TULLY CHURCH AND GRAVEYARD – LOCATED IN LAUGHANSTOWN
Every Monday I meet a friend for lunch and recently he came up with the idea that we should visit a different restaurant every week and it has proved to be an interesting idea. After lunch I found myself at the tram stop in Harcourt Street and as I had a few hours to spare before I needed to be at TU in Grangegorman I decided to get a tram to Laughanstown where I like to visit because of Tully Church.
Tully Church is located in Laughanstown (variously spelled Lehaunestown, Lehaunstown). It is located in South Dublin, 500 m south-southeast of Laughanston Luas stop (Green Line).
The original church structure dates to the 6th–9th centuries AD. One ancient name is Telach-na-nun ecspop (Tullow of the bishops) and it was an important venue because bishops met there. It is claimed that seven bishops started out from there to visit St Brigid at Kildare. Elsewhere these bishops are mentioned as the “Seven Bishops of Cabinteely”(Alice Curtayne, Saint Brigid of Ireland)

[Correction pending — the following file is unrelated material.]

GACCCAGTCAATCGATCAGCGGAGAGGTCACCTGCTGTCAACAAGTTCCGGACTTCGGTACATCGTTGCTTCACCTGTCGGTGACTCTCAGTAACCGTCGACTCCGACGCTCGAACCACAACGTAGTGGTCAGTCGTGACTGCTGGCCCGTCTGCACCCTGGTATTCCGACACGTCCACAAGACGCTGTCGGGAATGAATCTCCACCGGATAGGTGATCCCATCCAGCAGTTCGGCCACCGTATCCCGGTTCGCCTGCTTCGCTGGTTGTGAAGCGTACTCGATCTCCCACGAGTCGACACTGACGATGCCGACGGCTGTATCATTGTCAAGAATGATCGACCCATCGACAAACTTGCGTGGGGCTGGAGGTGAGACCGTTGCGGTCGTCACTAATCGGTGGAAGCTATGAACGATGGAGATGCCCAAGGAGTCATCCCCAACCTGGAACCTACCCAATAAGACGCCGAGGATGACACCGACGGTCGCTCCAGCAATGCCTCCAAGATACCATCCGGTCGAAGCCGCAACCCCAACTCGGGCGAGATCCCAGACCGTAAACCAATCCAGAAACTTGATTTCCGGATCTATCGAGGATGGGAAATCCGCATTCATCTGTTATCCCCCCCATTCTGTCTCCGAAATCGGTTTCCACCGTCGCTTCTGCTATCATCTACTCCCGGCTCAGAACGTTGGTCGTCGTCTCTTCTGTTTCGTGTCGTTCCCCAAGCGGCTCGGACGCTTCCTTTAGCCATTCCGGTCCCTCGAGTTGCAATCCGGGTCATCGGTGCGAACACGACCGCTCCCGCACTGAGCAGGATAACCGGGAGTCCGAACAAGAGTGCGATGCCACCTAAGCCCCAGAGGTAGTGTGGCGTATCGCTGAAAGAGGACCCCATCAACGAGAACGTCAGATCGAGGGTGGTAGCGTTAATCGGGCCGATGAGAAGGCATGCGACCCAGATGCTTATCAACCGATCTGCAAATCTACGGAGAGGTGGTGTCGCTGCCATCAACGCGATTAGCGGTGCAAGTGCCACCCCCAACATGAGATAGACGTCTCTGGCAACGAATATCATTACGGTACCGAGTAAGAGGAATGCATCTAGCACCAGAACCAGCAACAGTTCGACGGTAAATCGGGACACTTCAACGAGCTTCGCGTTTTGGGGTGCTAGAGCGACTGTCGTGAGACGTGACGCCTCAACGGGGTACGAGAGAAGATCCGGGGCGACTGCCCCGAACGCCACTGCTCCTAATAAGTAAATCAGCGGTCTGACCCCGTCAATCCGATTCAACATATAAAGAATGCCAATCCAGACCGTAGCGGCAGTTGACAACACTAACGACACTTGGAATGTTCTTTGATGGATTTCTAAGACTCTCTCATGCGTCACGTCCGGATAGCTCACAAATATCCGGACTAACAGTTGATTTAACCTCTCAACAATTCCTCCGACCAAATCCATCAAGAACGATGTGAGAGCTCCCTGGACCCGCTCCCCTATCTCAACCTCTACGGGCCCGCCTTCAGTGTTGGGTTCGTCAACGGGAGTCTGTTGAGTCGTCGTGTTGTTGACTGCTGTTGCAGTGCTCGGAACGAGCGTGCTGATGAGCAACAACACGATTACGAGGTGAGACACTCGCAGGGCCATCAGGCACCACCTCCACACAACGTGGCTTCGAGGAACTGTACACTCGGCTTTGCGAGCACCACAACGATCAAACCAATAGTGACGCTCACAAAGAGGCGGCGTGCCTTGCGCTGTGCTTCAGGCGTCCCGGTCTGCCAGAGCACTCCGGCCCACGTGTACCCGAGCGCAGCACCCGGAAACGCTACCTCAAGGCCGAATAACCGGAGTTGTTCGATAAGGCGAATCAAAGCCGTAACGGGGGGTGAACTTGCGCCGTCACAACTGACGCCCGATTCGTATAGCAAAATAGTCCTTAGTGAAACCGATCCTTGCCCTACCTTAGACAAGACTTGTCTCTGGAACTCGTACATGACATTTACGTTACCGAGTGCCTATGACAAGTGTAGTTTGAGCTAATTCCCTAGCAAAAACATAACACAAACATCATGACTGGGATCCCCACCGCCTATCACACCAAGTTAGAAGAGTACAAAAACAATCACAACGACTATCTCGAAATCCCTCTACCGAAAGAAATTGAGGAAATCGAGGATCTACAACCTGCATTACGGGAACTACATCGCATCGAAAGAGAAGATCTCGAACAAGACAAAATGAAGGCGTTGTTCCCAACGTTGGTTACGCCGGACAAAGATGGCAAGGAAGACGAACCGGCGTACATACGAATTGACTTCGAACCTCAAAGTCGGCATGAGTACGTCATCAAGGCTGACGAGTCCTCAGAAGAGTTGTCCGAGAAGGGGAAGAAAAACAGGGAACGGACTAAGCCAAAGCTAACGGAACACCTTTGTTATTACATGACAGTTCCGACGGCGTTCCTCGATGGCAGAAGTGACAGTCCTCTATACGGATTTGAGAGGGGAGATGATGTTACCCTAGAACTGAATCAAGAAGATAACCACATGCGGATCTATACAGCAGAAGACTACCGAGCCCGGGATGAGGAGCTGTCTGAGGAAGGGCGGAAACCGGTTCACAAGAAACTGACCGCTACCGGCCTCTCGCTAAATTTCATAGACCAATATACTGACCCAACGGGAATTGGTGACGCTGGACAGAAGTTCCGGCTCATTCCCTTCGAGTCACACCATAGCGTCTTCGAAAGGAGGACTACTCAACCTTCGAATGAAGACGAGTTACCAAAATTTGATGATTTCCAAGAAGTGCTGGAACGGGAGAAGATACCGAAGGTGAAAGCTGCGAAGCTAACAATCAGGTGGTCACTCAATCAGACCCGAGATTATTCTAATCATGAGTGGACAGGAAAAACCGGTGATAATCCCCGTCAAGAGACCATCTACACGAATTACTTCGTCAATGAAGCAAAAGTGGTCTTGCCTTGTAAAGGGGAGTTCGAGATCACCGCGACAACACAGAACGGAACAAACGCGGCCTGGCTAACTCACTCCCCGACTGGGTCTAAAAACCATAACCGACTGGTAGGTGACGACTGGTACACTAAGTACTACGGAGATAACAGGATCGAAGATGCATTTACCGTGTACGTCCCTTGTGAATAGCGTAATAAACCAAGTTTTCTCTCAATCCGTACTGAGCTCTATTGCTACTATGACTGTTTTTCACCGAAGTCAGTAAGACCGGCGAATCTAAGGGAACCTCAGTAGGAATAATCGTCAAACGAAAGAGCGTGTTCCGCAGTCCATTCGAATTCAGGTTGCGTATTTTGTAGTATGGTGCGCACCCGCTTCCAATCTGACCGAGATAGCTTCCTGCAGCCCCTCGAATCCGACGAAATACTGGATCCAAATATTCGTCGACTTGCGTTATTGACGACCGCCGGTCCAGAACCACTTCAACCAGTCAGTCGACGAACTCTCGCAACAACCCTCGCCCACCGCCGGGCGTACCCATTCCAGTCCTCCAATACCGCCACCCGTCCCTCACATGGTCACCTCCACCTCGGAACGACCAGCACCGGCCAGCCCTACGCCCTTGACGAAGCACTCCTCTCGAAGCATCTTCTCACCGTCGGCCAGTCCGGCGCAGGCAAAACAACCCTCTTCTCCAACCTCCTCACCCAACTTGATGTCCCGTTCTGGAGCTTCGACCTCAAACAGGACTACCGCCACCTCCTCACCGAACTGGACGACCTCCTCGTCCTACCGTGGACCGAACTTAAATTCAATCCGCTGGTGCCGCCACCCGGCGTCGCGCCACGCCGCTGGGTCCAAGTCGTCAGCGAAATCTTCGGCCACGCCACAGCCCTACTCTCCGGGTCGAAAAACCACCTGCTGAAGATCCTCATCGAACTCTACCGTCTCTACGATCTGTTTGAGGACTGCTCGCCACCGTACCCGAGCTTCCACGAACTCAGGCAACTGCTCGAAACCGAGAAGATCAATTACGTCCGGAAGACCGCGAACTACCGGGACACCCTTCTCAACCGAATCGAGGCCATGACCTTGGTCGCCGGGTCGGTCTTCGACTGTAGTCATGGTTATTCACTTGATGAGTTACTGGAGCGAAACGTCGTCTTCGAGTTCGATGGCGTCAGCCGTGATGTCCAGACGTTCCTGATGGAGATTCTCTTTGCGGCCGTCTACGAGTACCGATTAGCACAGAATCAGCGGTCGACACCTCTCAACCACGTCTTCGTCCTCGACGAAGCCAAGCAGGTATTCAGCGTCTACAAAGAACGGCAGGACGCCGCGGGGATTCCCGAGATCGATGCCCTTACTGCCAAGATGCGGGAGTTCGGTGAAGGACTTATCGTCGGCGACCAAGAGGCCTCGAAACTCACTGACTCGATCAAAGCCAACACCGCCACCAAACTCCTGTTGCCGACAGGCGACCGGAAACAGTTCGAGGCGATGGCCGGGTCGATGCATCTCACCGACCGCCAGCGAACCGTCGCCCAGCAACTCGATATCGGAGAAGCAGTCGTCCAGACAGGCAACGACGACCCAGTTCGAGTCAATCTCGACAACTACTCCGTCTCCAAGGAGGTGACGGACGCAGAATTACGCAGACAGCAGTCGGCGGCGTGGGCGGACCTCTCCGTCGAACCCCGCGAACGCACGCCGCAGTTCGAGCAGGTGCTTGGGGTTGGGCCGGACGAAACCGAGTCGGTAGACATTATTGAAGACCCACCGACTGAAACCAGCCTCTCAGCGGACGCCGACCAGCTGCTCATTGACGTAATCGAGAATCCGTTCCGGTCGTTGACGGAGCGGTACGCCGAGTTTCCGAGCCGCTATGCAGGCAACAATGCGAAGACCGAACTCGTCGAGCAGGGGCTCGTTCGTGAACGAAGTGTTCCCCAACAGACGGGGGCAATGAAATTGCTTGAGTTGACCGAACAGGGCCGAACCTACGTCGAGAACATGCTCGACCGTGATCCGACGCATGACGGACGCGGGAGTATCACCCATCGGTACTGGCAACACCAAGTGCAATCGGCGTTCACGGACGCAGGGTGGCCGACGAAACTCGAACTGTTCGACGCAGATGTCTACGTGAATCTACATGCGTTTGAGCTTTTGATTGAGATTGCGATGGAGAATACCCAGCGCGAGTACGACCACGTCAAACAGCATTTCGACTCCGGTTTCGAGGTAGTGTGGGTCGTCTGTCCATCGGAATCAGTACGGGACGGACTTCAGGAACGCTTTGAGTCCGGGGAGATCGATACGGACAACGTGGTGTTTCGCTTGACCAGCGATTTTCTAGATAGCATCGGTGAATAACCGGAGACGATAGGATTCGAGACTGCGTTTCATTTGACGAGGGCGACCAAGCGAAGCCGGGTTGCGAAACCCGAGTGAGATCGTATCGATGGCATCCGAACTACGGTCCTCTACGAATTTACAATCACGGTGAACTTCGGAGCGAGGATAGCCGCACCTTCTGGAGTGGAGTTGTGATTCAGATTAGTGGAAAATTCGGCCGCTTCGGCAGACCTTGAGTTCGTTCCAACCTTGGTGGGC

In 1179 the Church was granted to the Priory of The Holy Spirit.
The chancel, which is wider than the nave, was added in the late 12th or early 13th century by the Normans. The unusually larger chancel was added to the nave during the early 13th century and has a rounded arch and two rounded headed east windows. The nave dates to the 13th century.
The church was in use up to about 1615. It came under the authority of Christ Church Cathedral, Dublin who supplied clergy to keep it going. It was reported to be in good condition when inspected in 1615, but according to a report in 1630 had been badly damaged in recent storms. After that it was abandoned and fell into ruin.